• 20. Implementations (cont’d) Flow Control Application L2CAP L2CAP HCI/LC Receiver Layer Queue Layer Layer RTT < RTO Drop Queue size = 5 RTT
  • 21. Implementations (cont’d)
    • Generating Packet Error
      • Blueware supports packet error rate (PER) instead of bit error rate (BER)
      • DH5 mode is used for all RTP packets where packet size is 2712 bits and a packet length is five Bluetooth slots
      • PER is defined as
        • P = 1 – (1 – b) s
        • b = bit error rate, s = packet size
  • 22. Implementations (cont’d)
    • Generating Packet Error (Cont’d)
    • Burst Errors
      • once the error starts, the probability of having an error in the next bit is extraordinarily high such as 90%.
      • If the burst error occurs in the middle of the packet, it may not affect the next packet.
      • However, if it occurs at the end of the packet, there is a great probability of affecting the next packet.
  • 23. Implementations (cont’d) Burst Error transition diagram Bit error rate: Pgg: 1-BER Pgb: BER Pbb: 0.9 Pbg: 0.1 Good Bad Pbg Pgb Pbb Pgg
  • 24. Experiment Results
    • Adaptive RTO
  • 25. Experiment Results (cont’d)
    • Throughput of Next packet drop (2nodes)
  • 26. Experiment Results (cont’d)
    • Delay of Next packet drop (2nodes)
  • 27. Experiment Results (cont’d)
    • Throughput of Flow control (2nodes)
  • 28. Experiment Results (cont’d)
    • Delay of Flow control (2nodes)
  • 29. Experiment Results (cont’d)
    • Packet Success Rate with 2 Nodes
  • 30. Experiment Results (cont’d)
    • Packet Success Rate with 3 Nodes
  • 31. Experiment Results (cont’d)
    • Packet Success Rate with 5 Nodes
  • 32. Experiment Results (cont’d)
    • Fairness
      • Topology
      • Fairness in 2 flows topology
      • Unfairness in 3 flows topology
    2 flows 3 flows
  • 33. Experiment Results (cont’d) 2 Flows (Adaptive RTO : Next packet drop)
  • 34. Experiment Results (cont’d) 3 Flows (Adaptive RTO : Next packet drop)
  • 35. Experiment Results (cont’d) 3 Flows (No RTO)
  • 36. Experiment Results (cont’d) Success Rate of Random Error vs. Burst Error
  • 37. Conclusion
    • Success rates were about the same among next packet drop, flow control, and fixed RTO approach
    • Next packet drop method improved average delay, but throughput suffered
    • Flow control method did not improve throughput nor delay
    • Unfairness detected in 3 flow topology
    • Negligible difference in experiment results between the bit error model and the burst error model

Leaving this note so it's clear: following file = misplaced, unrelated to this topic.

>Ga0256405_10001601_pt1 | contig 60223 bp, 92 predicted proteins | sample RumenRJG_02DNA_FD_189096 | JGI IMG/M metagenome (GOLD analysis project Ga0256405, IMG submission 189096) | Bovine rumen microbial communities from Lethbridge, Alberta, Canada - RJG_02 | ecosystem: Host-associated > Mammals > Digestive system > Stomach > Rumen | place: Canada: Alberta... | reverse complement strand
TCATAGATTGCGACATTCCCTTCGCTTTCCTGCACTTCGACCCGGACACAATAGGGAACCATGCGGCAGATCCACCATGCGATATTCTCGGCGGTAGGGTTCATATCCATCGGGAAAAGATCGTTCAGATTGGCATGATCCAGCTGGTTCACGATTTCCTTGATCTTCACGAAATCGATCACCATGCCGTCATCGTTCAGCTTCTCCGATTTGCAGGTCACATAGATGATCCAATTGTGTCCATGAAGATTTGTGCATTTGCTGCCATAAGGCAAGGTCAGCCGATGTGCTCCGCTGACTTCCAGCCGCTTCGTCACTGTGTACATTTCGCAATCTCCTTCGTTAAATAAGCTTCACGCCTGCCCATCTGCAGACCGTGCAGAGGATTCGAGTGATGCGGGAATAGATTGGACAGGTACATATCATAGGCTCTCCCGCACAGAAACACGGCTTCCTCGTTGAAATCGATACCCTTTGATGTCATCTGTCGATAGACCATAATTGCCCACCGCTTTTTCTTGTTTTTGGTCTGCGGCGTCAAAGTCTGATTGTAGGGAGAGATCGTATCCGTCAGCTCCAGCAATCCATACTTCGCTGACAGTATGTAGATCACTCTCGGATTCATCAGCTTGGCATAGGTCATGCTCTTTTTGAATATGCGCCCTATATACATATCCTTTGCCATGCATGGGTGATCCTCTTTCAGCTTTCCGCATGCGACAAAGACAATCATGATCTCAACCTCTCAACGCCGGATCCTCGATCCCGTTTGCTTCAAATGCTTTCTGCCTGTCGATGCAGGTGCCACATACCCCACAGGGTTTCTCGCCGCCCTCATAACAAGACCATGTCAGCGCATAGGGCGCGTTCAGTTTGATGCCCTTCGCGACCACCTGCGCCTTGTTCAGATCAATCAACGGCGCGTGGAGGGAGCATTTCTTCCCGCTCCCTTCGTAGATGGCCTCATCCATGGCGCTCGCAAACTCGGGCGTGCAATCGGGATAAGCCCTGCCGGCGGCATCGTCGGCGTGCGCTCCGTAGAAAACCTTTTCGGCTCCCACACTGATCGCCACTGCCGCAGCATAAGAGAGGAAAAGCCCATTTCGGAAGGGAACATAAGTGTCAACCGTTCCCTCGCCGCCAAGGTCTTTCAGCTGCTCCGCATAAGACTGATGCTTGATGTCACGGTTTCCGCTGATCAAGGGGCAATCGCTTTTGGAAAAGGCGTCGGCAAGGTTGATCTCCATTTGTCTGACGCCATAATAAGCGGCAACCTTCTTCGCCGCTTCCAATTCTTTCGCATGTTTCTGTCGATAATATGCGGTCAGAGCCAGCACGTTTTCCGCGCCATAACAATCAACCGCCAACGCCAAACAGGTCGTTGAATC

• 38. Future Work
    • Intelligent HCI_FLUSH
      • Previous HCI_FLUSH deletes packets based on connection_handle
      • All packets contain
        • connection_handle information
          • HCI packet header or baseband header
        • cid information
          • L2CAP header
      • Remove packets which have specific connection_handle or cid
    • Intelligent RTO
      • Adjust RTO based on jitter
      • New RTO equation:
        • jitter = RTT – T packets ( = 6 *625ms in DH5)
        • RTO = RTO - jitter
          • RTT > T packets RTO decrease
          • RTT < T packets RTO increase
  • 39. Future Work (cont’d)
    • Combination of Adaptive Packet Type (APT) and Adaptive RTO
      • Combine adaptive RTO scheme with adaptive packet type (i.e. DH5, DH3, DH1, DM5, DM3, DM1)
      • Choose the best packet type for different BER ranges
      • Implement the functionality to the Bluetooth LC layer
      • Optimal packet type can be selected dynamically
  • 40. References
    • J.C. Haartsen, &quot; The Bluetooth Radio System ,&quot; IEEE Personal Communications Magazine, Feb. 2000.
    • NS2 Simulator: http://www. isi . edu / nsnam /ns/
    • L.-J. Chen, R. Kapoor, K. Lee, M. Y. Sanadidi, M. Gerla, &quot; Audio Streaming over Bluetooth : An Adaptive ARQ Timeout Approach ,&quot;
    • Reza Rejaie, Mark Handley, Deborah Estrin, &quot; RAP: An End-to-end Rate-based Congestion Control Mechanism for Realtime Streams in the Internet ,&quot; In Proceedings of IEEE INFOCOM 1999.
    • G. Holland, and N. Vaidya,&quot; Analysis of TCP performance over mobile ad hoc networks ,&quot; In Proceedings of ACM Mobicom'99, Seattle, Washington, 1999.
    • Balk, D. Maggiorini, M. Gerla, and M. Y. Sanadidi, &quot; Adaptive MPEG-4 Video Streaming with Bandwidth Estimation , &quot;, UCLA.
    • J. Tang, G. Morabito, I. F. Akyildiz, and M. Johnson, &quot; RCS: A Rate Control Scheme for Real-Time Traffic in Networks with High Bandwidth-Delay Products and High Bit Error Rates ,&quot; In Proceedings of Infocom 2001, Anchorage, AK, 2001.